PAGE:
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Day 74-75: May 17th-18th, Kiptopeke State Park to Stockton, MD to Rehoboth, DE

We woke up at the state park and had to ride 27 miles into the wind before reaching an actual town with actual food and actual coffee. The town was called Exmore and we stopped for breakfast at the Exmore Diner. It was a one of those old-timey diners built in what looks like a gigantic Airstream trailer and we were, very clearly, the only non-regulars in the place. As always, we quickly made friends. One fellow close-talked us for a while and offered to buy us breakfast (we politely declined). Some bikers (Harley kind) sat next to us and encouraged us to “be safe out there” (then proceeded to ride away sans helmets, of course). Sophie placed our order and after she ordered my portion (two sweet potato pancakes, one regular pancake, two scrambled eggs, a side of bacon and a coffee) the waitress began to walk away and Sophie had to awkwardly tell her that that was only for one of us. Five different people commented on the amount of food we were eating and the waitress asked us, “Where do y’all put all that!?!” Sigh. Then, to add to the embarrassment of it all, I wanted to get a stronger cup of coffee after breakfast so we went to a bakery in town. There we were recognized by a patron from the diner who poked fan at us and then directed us to the ice cream shop down the road. Eventually we got back on our bikes and headed toward the Maryland border. We stopped for a snack at what appeared to be a cute country diner that was, in fact, a super gross roadside dive. We got lemonade which smelled and tasted strongly of sulfur and salads that I won’t go into detail about but suffice it to say that it’s the first time I’ve been concerned about food poisoning from a salad. During the stop, though, we had a couple older gentlemen ask about what we were doing and where we were going. After getting back on the road and riding about five miles those same gents pulled their car over ahead of us and flagged us down. One of them owned a giant farm right on the water a few miles away and they offered us a place to stay, hang out, nap, shower, whatever because they were just “so impressed” by us. Again, we declined but were very grateful for the offer. As ever, nice people everywhere. For many miles we had seen billboards advertising a place called Stuckey’s and, as a cultural experience, we decided we had to go. It had been billed as a gigantic Virginia gift shop, restaurant, novelty item haven, etc. What it was was a gas station that sold a whole lot of candy and some religious tshirts. I did get some awesome pecan pie though so it wasn’t a total bust.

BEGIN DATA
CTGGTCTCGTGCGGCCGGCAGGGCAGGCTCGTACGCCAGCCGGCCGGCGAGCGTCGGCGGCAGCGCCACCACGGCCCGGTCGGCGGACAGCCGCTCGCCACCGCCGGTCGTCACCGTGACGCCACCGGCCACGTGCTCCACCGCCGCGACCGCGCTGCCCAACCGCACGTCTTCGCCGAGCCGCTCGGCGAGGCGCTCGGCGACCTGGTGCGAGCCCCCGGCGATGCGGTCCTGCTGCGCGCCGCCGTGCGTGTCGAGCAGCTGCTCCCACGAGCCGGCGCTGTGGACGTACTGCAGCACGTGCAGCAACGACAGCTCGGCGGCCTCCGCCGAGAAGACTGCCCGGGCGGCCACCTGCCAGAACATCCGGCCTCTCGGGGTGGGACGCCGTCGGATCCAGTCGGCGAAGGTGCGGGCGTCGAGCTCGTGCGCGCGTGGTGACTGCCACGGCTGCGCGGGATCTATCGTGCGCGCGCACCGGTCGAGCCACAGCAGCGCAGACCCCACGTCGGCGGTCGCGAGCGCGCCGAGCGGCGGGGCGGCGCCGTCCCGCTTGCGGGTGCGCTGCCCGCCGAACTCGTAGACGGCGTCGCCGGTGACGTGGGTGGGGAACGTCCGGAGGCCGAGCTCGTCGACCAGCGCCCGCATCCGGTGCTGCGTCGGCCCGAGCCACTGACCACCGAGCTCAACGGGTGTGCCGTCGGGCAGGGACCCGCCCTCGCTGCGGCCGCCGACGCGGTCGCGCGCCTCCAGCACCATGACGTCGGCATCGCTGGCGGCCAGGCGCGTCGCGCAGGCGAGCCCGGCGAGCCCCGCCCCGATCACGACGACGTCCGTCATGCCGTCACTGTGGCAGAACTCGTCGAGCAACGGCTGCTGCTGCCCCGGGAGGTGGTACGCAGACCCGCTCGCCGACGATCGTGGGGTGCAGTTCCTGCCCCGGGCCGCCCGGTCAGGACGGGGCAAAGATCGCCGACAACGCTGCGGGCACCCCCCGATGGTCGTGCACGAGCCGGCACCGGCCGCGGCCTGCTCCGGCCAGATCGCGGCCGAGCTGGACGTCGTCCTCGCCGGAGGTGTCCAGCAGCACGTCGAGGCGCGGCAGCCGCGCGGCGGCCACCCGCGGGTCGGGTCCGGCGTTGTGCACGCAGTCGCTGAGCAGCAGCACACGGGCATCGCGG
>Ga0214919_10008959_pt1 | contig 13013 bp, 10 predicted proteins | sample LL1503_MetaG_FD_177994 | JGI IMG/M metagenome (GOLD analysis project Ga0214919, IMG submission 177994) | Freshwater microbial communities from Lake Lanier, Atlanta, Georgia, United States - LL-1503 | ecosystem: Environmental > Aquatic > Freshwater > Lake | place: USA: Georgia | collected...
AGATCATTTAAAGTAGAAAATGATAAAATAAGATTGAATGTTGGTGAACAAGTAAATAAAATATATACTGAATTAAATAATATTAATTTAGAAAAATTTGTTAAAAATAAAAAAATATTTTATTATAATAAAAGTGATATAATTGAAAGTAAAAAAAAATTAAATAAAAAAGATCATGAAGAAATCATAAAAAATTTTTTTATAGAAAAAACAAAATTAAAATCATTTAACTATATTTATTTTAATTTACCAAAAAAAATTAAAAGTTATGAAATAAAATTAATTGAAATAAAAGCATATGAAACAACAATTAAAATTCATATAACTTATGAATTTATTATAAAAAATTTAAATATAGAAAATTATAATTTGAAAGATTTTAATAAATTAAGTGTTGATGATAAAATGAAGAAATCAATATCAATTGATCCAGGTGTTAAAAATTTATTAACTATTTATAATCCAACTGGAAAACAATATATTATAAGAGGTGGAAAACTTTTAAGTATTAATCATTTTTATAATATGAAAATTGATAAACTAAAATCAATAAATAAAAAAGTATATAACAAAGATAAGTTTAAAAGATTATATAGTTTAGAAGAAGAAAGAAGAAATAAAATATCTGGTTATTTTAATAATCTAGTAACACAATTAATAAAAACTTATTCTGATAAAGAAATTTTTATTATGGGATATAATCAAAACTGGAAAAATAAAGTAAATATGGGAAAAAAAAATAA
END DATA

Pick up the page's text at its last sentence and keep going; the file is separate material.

We were scheduled to stay with a warm showers host just over the Maryland border. We got there around 6pm and regretted the decision pretty much immediately. Almost all of our Warm Showers experiences have been awesome. At the very least we have always felt safe and had a clean place to sleep. More often than not we have had kind, generous and interesting hosts whom we are sad to have to leave in the morning (I was ready to move in with Pam and Guy). This was not that. By the time morning rolled around we tried to decline having breakfast at the house because we just wanted to get out of there so bad. It’s hard to describe it all in enough detail to do the experience justice but some highlights include: our host appeared to be drunk when we arrived and proceeded to taunt us when we declined his offer of beer. He told us he was “in prison for many years” at which point I was ready to run for the door but eventually it became clear that he had worked in prisons, not been a prisoner himself. Sophie and I both tried to make small talk with him but he told us firmly, without a hint of sarcasm, that we were not allowed to ask him questions. A lot of silence ensued. He had a young Taiwanese wife who seemed to be very nice but she was never formally introduced to us and mostly ignored us. The room he gave us to sleep in was also used for incubating chicks so neither of us slept a wink because of the chirping and scuttling of the chicks all night. There was only one bathroom in the house and it was not clean and, confusingly, seemed to serve the double purpose of kitchen storage. In the morning, we tried to leave around 6:45am. To his credit, he made us breakfast and coffee which was very nice of him but unfortunately he barely cooked the sausage which was literally red inside. Warm Showers is a wonderful thing and the people who volunteer to open their homes and host strangers are, almost always, incredibly generous and kind souls. We have appreciated the kindness of all these folks along the way. Though I applaud this guy for trying to do a nice thing, I would have been far happier camping than had to endure the discomfort of staying with him.